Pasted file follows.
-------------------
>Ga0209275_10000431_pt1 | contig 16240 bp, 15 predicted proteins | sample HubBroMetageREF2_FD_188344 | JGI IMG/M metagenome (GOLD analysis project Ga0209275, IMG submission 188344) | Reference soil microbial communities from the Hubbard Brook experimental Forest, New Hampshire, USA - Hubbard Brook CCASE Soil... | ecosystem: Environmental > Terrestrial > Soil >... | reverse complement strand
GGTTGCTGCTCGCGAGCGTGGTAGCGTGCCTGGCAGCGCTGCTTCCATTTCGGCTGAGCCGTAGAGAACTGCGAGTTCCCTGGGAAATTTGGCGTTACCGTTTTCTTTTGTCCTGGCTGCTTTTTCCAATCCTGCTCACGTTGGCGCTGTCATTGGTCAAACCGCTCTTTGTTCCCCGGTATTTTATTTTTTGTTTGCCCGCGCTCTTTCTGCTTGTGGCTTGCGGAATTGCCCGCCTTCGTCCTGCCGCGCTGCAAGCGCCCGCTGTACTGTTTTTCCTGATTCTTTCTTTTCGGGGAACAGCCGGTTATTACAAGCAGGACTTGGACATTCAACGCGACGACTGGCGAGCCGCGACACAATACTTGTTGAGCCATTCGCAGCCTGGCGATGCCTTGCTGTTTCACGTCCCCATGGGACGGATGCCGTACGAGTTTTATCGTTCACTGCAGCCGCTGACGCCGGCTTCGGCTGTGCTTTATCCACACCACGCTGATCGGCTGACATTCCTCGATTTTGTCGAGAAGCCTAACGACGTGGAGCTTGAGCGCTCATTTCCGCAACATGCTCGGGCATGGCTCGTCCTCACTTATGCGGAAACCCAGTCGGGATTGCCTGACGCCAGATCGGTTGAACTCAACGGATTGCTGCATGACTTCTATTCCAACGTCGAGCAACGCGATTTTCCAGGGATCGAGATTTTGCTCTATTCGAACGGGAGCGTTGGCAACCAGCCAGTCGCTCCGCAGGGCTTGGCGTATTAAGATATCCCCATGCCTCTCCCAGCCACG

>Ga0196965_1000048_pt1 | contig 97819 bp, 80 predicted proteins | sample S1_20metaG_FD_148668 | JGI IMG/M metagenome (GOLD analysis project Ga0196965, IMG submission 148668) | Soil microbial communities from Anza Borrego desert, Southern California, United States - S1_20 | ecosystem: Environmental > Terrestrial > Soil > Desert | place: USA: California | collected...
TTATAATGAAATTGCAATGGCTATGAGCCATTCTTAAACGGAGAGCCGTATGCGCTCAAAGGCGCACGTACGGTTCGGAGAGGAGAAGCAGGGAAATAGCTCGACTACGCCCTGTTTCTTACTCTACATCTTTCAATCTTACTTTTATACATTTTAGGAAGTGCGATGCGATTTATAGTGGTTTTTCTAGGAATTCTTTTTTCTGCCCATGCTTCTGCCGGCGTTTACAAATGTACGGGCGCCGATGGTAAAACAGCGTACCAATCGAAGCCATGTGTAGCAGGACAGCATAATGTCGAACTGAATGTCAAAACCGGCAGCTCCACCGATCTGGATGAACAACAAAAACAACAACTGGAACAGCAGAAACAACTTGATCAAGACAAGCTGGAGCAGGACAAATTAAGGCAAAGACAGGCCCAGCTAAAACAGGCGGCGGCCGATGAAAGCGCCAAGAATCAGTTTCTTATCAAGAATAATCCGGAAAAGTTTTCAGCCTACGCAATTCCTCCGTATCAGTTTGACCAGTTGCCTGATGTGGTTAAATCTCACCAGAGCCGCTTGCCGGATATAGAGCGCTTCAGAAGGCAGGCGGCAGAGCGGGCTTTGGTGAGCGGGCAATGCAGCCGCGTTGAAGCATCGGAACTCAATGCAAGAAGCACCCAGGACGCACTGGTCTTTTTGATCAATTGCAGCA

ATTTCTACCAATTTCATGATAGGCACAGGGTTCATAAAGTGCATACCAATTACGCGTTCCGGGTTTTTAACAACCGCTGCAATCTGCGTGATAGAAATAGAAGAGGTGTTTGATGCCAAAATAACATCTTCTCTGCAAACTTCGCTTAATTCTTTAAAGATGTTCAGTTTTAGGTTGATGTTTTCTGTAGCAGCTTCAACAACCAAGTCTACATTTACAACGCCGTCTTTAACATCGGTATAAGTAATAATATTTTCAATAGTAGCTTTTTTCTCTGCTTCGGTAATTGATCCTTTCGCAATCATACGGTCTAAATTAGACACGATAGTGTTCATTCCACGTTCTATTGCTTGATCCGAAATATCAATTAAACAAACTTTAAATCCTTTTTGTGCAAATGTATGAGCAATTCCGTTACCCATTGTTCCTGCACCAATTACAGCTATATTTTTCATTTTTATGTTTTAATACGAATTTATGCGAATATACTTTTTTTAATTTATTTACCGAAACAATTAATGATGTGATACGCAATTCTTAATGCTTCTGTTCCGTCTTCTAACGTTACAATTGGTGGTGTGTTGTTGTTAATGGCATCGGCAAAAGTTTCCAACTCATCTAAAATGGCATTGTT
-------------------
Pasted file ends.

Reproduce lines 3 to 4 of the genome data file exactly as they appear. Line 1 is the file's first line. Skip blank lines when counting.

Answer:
>Ga0196965_1000048_pt1 | contig 97819 bp, 80 predicted proteins | sample S1_20metaG_FD_148668 | JGI IMG/M metagenome (GOLD analysis project Ga0196965, IMG submission 148668) | Soil microbial communities from Anza Borrego desert, Southern California, United States - S1_20 | ecosystem: Environmental > Terrestrial > Soil > Desert | place: USA: California | collected...
TTATAATGAAATTGCAATGGCTATGAGCCATTCTTAAACGGAGAGCCGTATGCGCTCAAAGGCGCACGTACGGTTCGGAGAGGAGAAGCAGGGAAATAGCTCGACTACGCCCTGTTTCTTACTCTACATCTTTCAATCTTACTTTTATACATTTTAGGAAGTGCGATGCGATTTATAGTGGTTTTTCTAGGAATTCTTTTTTCTGCCCATGCTTCTGCCGGCGTTTACAAATGTACGGGCGCCGATGGTAAAACAGCGTACCAATCGAAGCCATGTGTAGCAGGACAGCATAATGTCGAACTGAATGTCAAAACCGGCAGCTCCACCGATCTGGATGAACAACAAAAACAACAACTGGAACAGCAGAAACAACTTGATCAAGACAAGCTGGAGCAGGACAAATTAAGGCAAAGACAGGCCCAGCTAAAACAGGCGGCGGCCGATGAAAGCGCCAAGAATCAGTTTCTTATCAAGAATAATCCGGAAAAGTTTTCAGCCTACGCAATTCCTCCGTATCAGTTTGACCAGTTGCCTGATGTGGTTAAATCTCACCAGAGCCGCTTGCCGGATATAGAGCGCTTCAGAAGGCAGGCGGCAGAGCGGGCTTTGGTGAGCGGGCAATGCAGCCGCGTTGAAGCATCGGAACTCAATGCAAGAAGCACCCAGGACGCACTGGTCTTTTTGATCAATTGCAGCA